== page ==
TICK ... TICK ... TICK ... TICK ...
[December 7th] -- It's much easier to write a story for "The Beltway Boys" when I know there is nothing going on. I take the time to research, write and then report. But when I'm waiting for a story to break (like a trade), I kinda gotta keep things ... you know ... fluid.
So here is another fluid story, because nothing is going on.
Oh sure, there are some fairly substantial rumors beginning to circulate about Ryan Church and the Phillies, but that's about it. And from the sounds of it, that just might be all there is. It appears that Jose Vidro isn't going anywhere, and neither is Chad Cordero. Reports are surfacing now from several MLB sources that Jim Bowden is (yet again) pricing himself out of the market.
Look for updates here throughout the day, but I'm not setting aside a whole lot of time for them. I just don't think much is going to happen. Oh, Ryan Church will go alright, but really, that really doesn't alter the makeup of the team that much.
Update @ 9:45: The Nationals selected Mets' catcher Jesus Flores who played at the St. Lucie last year, going .266-21-70. He was the #9 prospect in the Mets' system. I'll try to find more about him and report back when I can. They also took Levale Speigner and his 23-23, 3.29 career minor league record. The Nats lost a few minor league players and drafted one in the minor league portion of the draft, but as far as I can tell at this point, none of them are "prospects."
More later as I sift through the information
Update @ 2:00: Meche signs with Royals. This one should light some fires in the Nationals' blog-o-sphere. Gil Meche, 28, signed a five year deal worth $11 million dollars per season with the Kansas City Royals. Meche had a 11-8, 4.48 record with the Mariners last year (in a pitchers park) and owns a career mark of 55-44, 4.65.
Is this pitcher worth $11 million dollars a year? No way, and to be frank, I'd have been upset had the Nationals made this deal. Just because a team can sign a player for more than he's worth, it doesn't mean that they should. There were certainly other suitors for Meche, but it was the Royals that antied up the most "green," probably because they were feeling pressured by fans and the local media to "do something." So they did.
The Royals finished the 2006 season with a record of 62-100. They traded for Brian Bannister, and he'll help (a little). Now they have invested $11 million in one player who doesn't have the talent to change the fortunes of the Royals. Heck, Alfonso Soriano wouldn't have made much of a difference in Kansas City.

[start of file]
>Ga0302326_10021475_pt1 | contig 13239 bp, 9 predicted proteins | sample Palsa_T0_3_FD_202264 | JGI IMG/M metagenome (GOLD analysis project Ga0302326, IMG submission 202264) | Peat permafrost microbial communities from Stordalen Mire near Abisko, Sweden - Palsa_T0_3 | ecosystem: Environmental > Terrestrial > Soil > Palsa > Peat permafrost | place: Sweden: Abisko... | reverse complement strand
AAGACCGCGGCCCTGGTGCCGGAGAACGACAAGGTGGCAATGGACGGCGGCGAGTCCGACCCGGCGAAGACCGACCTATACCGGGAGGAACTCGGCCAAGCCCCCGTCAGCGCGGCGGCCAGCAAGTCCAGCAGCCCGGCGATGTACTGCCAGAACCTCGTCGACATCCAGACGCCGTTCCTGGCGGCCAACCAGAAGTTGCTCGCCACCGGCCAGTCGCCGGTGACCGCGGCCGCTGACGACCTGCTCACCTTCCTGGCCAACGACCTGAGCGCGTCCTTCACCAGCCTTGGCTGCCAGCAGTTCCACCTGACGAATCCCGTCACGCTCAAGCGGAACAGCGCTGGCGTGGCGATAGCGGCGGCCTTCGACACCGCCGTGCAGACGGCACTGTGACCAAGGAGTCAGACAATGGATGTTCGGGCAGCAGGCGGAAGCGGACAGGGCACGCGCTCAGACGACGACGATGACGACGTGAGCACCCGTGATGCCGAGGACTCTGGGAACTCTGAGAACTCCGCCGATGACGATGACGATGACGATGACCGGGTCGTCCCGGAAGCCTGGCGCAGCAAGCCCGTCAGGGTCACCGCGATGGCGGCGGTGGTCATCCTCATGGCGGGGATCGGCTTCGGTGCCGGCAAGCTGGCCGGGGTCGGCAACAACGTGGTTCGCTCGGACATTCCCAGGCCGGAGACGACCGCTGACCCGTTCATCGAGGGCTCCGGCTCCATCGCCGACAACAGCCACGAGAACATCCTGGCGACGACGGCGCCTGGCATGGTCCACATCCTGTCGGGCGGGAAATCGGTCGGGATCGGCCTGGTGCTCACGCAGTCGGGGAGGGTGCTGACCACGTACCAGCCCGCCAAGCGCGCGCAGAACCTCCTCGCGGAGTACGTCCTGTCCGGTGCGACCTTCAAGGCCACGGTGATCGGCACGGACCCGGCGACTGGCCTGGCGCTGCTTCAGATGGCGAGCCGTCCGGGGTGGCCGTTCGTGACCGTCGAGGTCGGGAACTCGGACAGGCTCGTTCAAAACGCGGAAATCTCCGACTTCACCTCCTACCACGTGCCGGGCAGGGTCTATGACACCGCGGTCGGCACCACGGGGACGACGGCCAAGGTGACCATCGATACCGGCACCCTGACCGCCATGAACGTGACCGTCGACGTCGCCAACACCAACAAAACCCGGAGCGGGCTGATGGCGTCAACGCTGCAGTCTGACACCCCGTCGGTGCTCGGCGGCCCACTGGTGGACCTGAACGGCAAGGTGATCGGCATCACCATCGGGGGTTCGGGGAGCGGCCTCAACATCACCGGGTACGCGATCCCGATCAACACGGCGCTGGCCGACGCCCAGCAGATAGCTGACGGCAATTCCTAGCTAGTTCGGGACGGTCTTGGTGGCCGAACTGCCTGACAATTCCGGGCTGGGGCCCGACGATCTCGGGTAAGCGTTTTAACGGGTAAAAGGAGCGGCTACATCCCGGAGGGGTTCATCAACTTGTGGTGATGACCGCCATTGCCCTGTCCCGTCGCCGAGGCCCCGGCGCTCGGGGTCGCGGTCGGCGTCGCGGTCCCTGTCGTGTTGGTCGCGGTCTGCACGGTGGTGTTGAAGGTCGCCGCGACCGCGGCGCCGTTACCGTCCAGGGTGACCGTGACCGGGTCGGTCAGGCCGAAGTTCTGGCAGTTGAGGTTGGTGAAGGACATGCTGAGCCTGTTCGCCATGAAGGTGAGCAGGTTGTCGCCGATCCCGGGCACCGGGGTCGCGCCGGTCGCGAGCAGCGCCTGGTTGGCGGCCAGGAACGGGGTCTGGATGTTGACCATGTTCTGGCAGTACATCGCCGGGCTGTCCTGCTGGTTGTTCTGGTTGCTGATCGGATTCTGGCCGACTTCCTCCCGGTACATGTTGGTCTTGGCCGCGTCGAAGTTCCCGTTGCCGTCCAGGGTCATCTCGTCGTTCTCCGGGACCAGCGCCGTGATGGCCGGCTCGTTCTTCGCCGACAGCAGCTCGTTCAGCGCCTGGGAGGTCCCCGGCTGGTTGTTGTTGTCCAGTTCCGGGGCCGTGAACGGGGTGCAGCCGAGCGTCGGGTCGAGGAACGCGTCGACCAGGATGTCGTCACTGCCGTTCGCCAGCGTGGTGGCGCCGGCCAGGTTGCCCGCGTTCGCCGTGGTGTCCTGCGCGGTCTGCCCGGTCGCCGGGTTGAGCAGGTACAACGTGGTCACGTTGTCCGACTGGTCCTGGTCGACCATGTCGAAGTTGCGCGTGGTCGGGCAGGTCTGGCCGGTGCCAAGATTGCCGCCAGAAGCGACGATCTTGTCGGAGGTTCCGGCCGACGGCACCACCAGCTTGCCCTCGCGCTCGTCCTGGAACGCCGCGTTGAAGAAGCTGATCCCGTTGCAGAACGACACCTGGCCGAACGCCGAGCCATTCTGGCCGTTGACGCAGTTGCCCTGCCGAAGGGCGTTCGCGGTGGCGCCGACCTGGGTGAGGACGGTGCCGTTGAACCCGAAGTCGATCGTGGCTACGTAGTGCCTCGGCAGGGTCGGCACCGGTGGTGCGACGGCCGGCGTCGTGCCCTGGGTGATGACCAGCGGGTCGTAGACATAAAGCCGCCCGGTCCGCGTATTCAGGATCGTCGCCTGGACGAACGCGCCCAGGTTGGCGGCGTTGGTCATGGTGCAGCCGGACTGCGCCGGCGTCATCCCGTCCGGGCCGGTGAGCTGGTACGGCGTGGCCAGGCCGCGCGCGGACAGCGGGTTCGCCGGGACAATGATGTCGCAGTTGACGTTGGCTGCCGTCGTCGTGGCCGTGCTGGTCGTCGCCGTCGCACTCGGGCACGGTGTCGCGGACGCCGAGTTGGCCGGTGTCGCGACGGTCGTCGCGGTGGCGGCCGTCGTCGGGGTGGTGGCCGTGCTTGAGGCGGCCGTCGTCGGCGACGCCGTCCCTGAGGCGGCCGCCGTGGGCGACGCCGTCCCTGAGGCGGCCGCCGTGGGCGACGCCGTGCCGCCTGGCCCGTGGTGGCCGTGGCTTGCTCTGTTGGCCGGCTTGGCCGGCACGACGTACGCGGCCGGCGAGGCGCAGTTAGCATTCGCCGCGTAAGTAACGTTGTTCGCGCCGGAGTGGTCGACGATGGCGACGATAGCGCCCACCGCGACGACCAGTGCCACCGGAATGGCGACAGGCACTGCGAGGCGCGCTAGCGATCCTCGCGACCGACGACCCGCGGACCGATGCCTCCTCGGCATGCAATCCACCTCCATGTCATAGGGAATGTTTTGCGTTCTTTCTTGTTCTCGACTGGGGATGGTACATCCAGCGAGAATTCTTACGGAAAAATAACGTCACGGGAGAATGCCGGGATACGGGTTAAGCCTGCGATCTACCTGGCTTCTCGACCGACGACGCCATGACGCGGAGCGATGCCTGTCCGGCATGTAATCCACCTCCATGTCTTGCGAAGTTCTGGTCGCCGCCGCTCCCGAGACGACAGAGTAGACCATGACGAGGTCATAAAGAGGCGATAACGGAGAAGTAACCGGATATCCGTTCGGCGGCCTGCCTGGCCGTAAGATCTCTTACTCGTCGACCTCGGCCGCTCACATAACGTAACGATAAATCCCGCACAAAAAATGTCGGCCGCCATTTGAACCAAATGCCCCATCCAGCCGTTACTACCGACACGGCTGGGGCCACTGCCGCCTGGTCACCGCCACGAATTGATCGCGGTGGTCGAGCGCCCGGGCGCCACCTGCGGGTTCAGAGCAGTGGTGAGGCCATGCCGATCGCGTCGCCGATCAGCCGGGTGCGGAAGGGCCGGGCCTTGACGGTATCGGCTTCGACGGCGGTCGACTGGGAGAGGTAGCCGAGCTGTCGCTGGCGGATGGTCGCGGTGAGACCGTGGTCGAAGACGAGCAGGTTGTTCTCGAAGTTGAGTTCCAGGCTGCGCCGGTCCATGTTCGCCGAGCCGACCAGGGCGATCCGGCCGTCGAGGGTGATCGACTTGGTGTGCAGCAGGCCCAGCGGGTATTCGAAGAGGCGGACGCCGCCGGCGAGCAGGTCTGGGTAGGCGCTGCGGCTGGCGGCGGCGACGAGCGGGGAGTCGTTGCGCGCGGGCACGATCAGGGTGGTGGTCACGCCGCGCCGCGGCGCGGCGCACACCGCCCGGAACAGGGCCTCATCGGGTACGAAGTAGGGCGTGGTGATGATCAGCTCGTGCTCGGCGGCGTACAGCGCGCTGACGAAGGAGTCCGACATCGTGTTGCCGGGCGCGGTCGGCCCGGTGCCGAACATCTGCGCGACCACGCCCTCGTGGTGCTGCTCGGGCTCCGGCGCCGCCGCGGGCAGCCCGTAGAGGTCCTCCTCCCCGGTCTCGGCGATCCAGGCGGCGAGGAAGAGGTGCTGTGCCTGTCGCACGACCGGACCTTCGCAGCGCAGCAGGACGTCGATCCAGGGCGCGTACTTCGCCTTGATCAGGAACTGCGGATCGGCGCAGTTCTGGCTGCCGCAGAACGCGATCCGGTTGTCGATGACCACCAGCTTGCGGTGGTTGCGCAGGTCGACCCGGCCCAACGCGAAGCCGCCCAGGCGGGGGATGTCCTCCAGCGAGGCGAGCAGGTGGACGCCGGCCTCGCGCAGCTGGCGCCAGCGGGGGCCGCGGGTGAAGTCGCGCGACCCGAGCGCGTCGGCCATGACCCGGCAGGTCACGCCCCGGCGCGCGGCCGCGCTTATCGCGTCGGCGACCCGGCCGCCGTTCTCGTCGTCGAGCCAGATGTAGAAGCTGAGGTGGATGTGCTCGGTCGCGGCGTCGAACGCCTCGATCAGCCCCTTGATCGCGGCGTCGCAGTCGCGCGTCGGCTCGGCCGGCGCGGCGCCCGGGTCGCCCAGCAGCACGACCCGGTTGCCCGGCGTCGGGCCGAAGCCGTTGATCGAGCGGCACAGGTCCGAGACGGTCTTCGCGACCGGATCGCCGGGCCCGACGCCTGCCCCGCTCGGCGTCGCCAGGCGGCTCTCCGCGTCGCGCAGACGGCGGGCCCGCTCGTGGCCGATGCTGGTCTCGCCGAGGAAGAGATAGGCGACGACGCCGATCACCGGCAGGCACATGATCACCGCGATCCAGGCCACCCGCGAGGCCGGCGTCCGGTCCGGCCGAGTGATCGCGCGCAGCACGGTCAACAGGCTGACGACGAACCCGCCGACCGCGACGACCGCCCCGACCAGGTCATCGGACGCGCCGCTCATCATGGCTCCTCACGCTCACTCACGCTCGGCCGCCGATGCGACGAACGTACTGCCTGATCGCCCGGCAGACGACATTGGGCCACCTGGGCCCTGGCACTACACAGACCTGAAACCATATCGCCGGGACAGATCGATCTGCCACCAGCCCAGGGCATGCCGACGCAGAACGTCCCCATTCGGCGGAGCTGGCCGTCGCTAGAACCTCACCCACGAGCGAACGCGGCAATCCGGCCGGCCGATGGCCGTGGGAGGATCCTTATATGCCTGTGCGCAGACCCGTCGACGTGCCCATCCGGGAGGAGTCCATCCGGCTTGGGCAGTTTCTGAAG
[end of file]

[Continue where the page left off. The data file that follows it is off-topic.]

Meche's contract represents 23% of the Royals' 2006 payroll. That's just not going to work. Now, if they would have added Ted Lilly, and Vincent Padilla, and Greg Maddux, then sure, the Royals might have approached .500 as a team, perhaps even exceded it.
But now? Now, the Royals got bullied into spending money on a single player, a guy who's a #3-4 starter at best. My guess is he'll be traded by July 31st.
Update @ 2:30: Lowdown on Flores. Here is what "Mike's Mets" said about our newest catcher: "Flores is a complete catching prospect. He can hit for average, hit for good power, and plays the catcher's position defensively as well as most, but the problem now is he'll need to do that at the big league level. He projects to be a Ramon Hernandez type of catcher someday, the question now however is, can he do it next year with the Washington Nationals
"He's got some serious upside to him and he's definitely an interesting risk for the Nationals. Flores is cocky enough to possibly stick in the big leagues. In some ways, he compares to the Marlins' Hanley Ramirez [mentally] in that he might flourish in the Majors because of the mere challenge. Ramirez seemed uninterested in the minor leagues and didn't give it his all until the big leagues and it's not out of the question that the same thing could happen for Flores. Flores certainly has big league talent. ... The jump from high-A to Double-A is huge, let alone a leap from the Florida State League to the big leagues. The chances are better than average he won't be ready for the big leagues in 2007 and the Mets could see him back in the organization sometime next season."
And here is his scouting report:
Hitting: Flores has the potential to be one of the best catching prospects that the Mets have had in recent years. He has good power and has learned to take the ball to all fields. Like most young players, his plate discipline still needs some improvement. Perhaps the only flaw in Flores' game is his speed, although he runs fairly well for a catcher.
Defense: Defense is clearly Flores' best attribute. Some scouts regard him as the best defensive catcher in the Mets system. He has a very strong arm with an excellent release.
This addition of Jesus Flores makes for some uncertainty behind the plate. Until this moment, Brandon Harper was the de facto backup backstop for the Nationals. Now, however, Flores must be kept on the team's 25 man roster or be offered back to the Mets for "half price." I seriously doubt the team can afford to keep three catchers on the roster, so there is a chance that young Mr. Flores may be the team's #2 catcher for at least part of 2006.
I like the move. He's not the next "Dan Uggla," mainly because he's only 21. But he is a catcher known for his defense, yet whacked 21 home runs in just 449 at-bats. He has the talent to be the team's next starting catcher. I just don't know when.
If the Nats really want to keep him, they should bring back Robert Fick as one of the team's utility players, allowing him to be the main reserve behind the plate. This is a shame because I really liked Brandon Harper.
That said, I don't think any of the other groups would have put as much emphasis into the farm system, so over all, I don't think this is going to be all that terrible.